In order to improve content discoverability, display contextual suggestions, recommend related articles and deflect support tickets, we rely on an algorithm that takes into account a number of factors. Below is a short summary of what's involved.

  • Different fields are weighted differently: If there are matching words in keywords, title and body, the results are ranked in the said order. This is particular useful as you can influence the answers delivered by tagging articles with the right keywords, and make sure that the title nicely summarizes the article so the user is more likely to click it.
  • Number of matching words: Articles that contain the most matching contextual words will appear before articles that contain only one or two. For instance, if someone searches for the phrase heavy metal, articles that contain both words will rank higher than articles that only contain heavy or metal.
  • Word frequency: The more frequent a word appears in an article, the higher it is ranked.
  • Inverse document frequency: The more common a word is, the less weight it is given when ranking articles. This is because words that appear very frequently (e.g. the, is, of, a, etc) usually carry very little information and are therefore less relevant. As an example, if most articles in your knowledge base contain the word heavy but very few articles have the word metal, heavy is deemed less important than metal.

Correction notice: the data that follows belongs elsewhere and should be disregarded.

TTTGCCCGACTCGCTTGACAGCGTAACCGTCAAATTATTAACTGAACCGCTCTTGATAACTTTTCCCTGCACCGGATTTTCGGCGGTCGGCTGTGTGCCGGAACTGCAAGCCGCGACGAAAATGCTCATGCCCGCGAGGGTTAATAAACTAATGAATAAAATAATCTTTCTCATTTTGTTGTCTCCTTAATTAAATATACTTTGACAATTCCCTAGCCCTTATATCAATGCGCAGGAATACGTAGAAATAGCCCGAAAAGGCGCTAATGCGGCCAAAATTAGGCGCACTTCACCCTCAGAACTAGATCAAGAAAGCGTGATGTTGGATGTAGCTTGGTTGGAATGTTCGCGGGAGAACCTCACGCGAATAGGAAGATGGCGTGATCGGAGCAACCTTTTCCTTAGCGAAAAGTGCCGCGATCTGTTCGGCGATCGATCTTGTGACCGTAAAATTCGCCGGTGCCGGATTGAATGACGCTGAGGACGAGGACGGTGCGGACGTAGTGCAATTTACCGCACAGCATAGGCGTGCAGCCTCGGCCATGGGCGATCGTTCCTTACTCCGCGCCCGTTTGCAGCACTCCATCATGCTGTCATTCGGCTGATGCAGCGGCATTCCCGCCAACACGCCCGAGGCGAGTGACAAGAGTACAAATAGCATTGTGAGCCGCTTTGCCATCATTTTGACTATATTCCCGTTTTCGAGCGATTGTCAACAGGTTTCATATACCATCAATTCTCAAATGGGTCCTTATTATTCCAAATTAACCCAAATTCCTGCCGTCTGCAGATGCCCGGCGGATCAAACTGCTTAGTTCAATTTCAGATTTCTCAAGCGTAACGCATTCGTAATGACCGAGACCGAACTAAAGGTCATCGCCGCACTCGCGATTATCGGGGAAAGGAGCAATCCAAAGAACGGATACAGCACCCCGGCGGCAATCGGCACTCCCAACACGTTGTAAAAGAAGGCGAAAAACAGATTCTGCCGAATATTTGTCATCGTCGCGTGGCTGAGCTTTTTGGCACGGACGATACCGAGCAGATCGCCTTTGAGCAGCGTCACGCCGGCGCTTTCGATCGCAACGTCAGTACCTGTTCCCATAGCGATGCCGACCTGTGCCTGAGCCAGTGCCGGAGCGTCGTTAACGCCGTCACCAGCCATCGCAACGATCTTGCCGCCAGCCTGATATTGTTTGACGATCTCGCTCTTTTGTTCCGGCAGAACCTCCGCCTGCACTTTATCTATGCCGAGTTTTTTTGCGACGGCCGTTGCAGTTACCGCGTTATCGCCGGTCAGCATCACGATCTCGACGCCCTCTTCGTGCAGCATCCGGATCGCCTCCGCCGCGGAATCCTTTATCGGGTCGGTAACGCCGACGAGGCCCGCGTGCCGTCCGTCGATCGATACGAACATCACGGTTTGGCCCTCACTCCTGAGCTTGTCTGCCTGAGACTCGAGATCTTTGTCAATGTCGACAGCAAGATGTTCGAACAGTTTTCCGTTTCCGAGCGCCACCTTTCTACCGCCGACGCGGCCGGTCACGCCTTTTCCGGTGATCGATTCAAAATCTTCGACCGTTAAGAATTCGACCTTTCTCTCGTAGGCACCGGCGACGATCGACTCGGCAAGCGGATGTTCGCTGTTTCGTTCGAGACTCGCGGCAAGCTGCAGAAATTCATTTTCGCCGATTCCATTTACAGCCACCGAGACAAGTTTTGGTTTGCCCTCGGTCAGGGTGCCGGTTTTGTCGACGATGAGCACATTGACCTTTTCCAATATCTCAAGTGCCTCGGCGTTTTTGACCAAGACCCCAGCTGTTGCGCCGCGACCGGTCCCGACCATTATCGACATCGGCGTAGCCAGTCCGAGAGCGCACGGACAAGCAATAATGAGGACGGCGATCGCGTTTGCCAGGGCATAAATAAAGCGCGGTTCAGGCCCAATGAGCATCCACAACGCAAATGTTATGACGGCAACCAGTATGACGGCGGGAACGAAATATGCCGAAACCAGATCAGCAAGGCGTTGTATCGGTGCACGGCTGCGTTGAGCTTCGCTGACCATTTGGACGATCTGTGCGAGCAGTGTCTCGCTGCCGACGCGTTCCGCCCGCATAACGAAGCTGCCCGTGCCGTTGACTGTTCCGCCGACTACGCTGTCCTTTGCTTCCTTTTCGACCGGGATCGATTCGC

• Synonyms (English only): When you publish an article, we generate a synonym set based on relevant key phrases that appear in it to improve its discoverability. As an example, when someone searches for customer, but most articles use the word user instead, the search functionality will still surface those articles. It is important to note that since synonyms are context-specific, we give such phrases less weight when ranking the articles.
  • Stemming and lemmatization: When publishing an article, we use a process called stemming and lemmatization to reduce words to their root form. For example, the word metallic will be stemmed to metal so the article can be surfaced when someone searches for metal.
  • Fuzzy matches: To handle typos and variations in spelling (think British vs American English), we allow the algorithm to be a bit more flexible when surfacing relevant results, up to a maximum of two edits. If someone gets a bit excited and searches for metalll, we will still return articles containing the word metal but not when they search for mettallllll.